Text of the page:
An Interprofessional Approach to Emergency Medicine Care for Older Adults

Started in 2021 after a year of planning, the UCSF Department of Emergency Medicine has created a comprehensive and age-friendly emergency department (AFED) pathway at Parnassus, as increasing numbers of older adults are seeking medical care. This is part of a national movement supported by the American College of Emergency Physicians (ACEP) geriatric emergency department accreditation (GEDA) program.

AFED’s robust interprofessional team involves many members: emergency medicine providers, advance practice providers (nurse practitioner or physician assistant), pharmacists, nurses, chaplain services, geriatricians, physical and occupational therapists, social workers, case managers, caregivers, and volunteers. “Our AFED works because the culture at UCSF is so collaborative and the idea of healthy aging is a focus across the hospital enterprise,” said Nida Degesys, MD from the Department of Emergency Medicine (DEM).

Degesys is the medical director of the AFED and is assisted by James Hardy, MD and Mitchell Erickson, ACNP from DEM along with Todd James, MD, and Stephanie Rogers, MD from the Division of Geriatrics. The AFED is accredited at the highest ACEP GED level at Level 1, the first in Northern California and one of only 19 such EDs in the nation. The Parnassus ED has 47 beds and 10 observation unit beds and receives 36,0000 annual visits. Of these visits, 32% of patients are over age 65, much higher than the national average of about 15%. Fifty-one percent of those patients over age 65 are admitted to the hospital at UCSF.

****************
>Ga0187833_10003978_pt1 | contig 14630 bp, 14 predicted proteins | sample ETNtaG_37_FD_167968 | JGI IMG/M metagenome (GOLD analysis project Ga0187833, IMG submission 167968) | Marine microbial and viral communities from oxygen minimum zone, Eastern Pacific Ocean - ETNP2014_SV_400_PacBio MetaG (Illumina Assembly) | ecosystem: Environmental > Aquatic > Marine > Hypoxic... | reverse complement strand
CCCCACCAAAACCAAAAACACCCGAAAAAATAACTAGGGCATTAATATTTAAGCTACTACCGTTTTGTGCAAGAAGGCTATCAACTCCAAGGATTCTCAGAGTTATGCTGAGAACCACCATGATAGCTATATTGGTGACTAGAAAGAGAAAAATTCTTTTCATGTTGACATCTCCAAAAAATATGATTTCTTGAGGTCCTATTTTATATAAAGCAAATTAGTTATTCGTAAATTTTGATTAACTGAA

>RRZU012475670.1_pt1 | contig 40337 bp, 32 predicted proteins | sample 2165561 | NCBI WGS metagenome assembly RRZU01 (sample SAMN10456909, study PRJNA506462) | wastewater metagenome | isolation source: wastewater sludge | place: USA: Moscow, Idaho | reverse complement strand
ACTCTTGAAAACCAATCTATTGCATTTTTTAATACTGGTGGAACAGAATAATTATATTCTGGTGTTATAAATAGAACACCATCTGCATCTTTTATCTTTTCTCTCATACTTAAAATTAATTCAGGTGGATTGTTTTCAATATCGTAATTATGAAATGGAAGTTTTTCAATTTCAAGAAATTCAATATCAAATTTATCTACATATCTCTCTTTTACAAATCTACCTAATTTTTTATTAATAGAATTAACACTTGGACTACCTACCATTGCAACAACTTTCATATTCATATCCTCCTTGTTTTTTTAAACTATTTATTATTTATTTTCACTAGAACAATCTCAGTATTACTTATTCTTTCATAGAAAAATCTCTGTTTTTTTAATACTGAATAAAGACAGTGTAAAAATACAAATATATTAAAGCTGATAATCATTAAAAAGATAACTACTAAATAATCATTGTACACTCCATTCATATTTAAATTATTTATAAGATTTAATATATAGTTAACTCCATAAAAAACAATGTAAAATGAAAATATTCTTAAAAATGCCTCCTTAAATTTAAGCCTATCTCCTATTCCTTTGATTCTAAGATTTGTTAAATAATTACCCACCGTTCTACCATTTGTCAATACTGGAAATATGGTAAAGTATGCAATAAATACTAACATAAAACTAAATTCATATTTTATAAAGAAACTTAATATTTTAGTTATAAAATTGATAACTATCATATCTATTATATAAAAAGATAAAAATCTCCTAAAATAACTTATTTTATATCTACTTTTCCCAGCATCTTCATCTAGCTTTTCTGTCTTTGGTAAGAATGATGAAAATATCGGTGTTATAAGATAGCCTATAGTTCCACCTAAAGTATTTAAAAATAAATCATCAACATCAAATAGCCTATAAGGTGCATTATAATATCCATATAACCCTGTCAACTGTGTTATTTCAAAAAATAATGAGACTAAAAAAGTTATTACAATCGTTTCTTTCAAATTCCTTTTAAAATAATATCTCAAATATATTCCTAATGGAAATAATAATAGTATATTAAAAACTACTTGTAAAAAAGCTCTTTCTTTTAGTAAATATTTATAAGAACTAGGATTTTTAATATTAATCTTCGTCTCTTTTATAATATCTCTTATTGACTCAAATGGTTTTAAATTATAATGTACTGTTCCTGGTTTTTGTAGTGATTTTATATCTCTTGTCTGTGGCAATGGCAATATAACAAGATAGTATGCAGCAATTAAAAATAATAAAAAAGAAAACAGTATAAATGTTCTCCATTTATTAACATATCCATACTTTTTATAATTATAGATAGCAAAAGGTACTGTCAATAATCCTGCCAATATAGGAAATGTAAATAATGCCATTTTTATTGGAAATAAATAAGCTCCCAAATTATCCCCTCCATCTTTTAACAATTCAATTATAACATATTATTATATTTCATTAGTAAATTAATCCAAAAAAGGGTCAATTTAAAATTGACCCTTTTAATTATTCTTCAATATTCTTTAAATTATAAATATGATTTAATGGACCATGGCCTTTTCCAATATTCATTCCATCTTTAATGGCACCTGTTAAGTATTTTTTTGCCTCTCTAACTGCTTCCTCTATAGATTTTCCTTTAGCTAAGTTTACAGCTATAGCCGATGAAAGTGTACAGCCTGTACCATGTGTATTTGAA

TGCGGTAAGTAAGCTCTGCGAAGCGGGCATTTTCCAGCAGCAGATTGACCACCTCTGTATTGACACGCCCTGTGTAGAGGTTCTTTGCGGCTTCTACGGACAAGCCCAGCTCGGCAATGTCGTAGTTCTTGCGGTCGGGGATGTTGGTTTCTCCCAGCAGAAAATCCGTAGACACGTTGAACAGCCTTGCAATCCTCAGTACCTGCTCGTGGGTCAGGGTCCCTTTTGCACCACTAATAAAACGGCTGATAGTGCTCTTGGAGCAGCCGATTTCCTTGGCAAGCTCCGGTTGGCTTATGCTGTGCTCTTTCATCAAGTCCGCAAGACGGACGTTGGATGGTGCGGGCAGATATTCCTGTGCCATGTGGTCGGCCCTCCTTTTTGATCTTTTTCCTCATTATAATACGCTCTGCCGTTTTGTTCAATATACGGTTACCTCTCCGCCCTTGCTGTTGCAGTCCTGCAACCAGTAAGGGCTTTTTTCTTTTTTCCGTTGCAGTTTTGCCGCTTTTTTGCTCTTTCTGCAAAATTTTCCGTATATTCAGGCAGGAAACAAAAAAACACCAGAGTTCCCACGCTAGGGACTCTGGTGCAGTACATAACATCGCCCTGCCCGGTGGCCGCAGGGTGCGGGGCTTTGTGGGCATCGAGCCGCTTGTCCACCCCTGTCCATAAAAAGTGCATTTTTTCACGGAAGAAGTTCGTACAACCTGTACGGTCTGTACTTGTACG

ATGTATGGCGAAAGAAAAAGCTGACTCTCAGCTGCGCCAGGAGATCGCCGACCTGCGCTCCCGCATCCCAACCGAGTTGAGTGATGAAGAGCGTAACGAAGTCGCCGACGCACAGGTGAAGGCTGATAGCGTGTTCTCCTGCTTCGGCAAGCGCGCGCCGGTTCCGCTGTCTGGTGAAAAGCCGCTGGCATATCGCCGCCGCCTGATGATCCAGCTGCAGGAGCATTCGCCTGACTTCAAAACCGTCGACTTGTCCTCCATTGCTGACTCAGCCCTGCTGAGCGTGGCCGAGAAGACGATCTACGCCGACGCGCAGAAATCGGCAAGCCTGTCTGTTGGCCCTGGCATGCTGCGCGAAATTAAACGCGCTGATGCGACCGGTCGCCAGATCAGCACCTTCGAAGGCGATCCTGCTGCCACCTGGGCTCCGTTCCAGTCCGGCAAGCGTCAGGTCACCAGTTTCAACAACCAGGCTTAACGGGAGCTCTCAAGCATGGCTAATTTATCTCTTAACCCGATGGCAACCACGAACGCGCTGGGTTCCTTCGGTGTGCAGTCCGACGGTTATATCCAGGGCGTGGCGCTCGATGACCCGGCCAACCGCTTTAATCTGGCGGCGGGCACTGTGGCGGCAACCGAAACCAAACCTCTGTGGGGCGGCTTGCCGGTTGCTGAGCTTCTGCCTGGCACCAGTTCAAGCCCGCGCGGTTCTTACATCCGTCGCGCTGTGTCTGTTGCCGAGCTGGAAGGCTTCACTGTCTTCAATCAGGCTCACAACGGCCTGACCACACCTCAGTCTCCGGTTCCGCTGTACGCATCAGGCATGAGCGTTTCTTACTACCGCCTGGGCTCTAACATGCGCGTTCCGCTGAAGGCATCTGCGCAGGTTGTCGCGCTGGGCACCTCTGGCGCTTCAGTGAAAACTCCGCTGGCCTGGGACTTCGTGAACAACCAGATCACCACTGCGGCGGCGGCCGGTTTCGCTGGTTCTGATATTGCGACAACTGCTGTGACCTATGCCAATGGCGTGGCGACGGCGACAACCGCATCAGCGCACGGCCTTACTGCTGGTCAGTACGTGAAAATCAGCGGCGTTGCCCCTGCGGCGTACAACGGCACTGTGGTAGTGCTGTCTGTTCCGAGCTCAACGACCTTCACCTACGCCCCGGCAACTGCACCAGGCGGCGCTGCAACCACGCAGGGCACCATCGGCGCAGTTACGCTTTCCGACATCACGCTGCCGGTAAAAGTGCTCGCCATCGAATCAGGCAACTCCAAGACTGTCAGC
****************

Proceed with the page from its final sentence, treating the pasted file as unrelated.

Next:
However, it’s important to note that EDs are not just for hospital admissions. The AFED pathway is a parallel one to the usual ED pathway; its care model, following ACEP standards, focuses on those at risk for cognitive dysfunction, unrecognized or pre-existing dementia, or changes in functional status. Patients undergo a modified, comprehensive geriatric assessment based on twenty policies, “a sort of global look,” according to James. This assessment depends on the coordinated work of multiple health professionals. The emphasis is on a patient’s quality of life and function, and multi-component, multi-professional approaches that lead to better care outcomes whether the patient is admitted or discharged to home.  

“We’re focused on geriatric syndromes,” said James. “Geriatric syndromes require a different approach from typical medical care. These syndromes are often multifactorial and may never be entirely resolved but may well be improved. It is rare that there will be one easy answer or one pill for treatment. Moving forward on geriatric syndromes really depends on team approaches.”

Examples of syndromes include gait instability, falling, urinary incontinence, constipation, cognitive impairment, mood disorders, medication cascades and more. To address syndromes, one must review medications, diagnoses, symptom burden, environmental factors, caregiver support, and more to find strategies that focus on what is important for the patient.

James noted, “Indeed, UCSF is moving towards being an age-friendly health system and for this we need health professionals that work together in new, collaborative ways. The UCSF Program for Interprofessional Education (PIPE) is preparing our health professionals to meet these needs.” A specially trained nurse practitioner or physician assistant coordinates the team approach in the AFED, creates summary documentation, and is present on-site 6-7 days a week from noon to 8 p.m. They are called GEDIs or Geriatric Emergency Department Implementors.

The AFED will provide interprofessional learning possibilities such as student rotations on the AFED team. Another educational goal is to create a geriatrics emergency medicine (GEM) fellowship to develop leadership in the ED for interfacing with all of the specialists and multiple health professionals who care for our older adults.  

Degesys is very excited at the opportunity to disseminate the work of the UCSF AFED to other parts of the country: “A GEM fellowship will not only provide fellowship-level geriatric knowledge and training to EM residency-trained physicians but will train future AFED medical directors who can then take our UCSF AFED model and apply it at other institutions, improving the care older patients receive in EDs across the country.”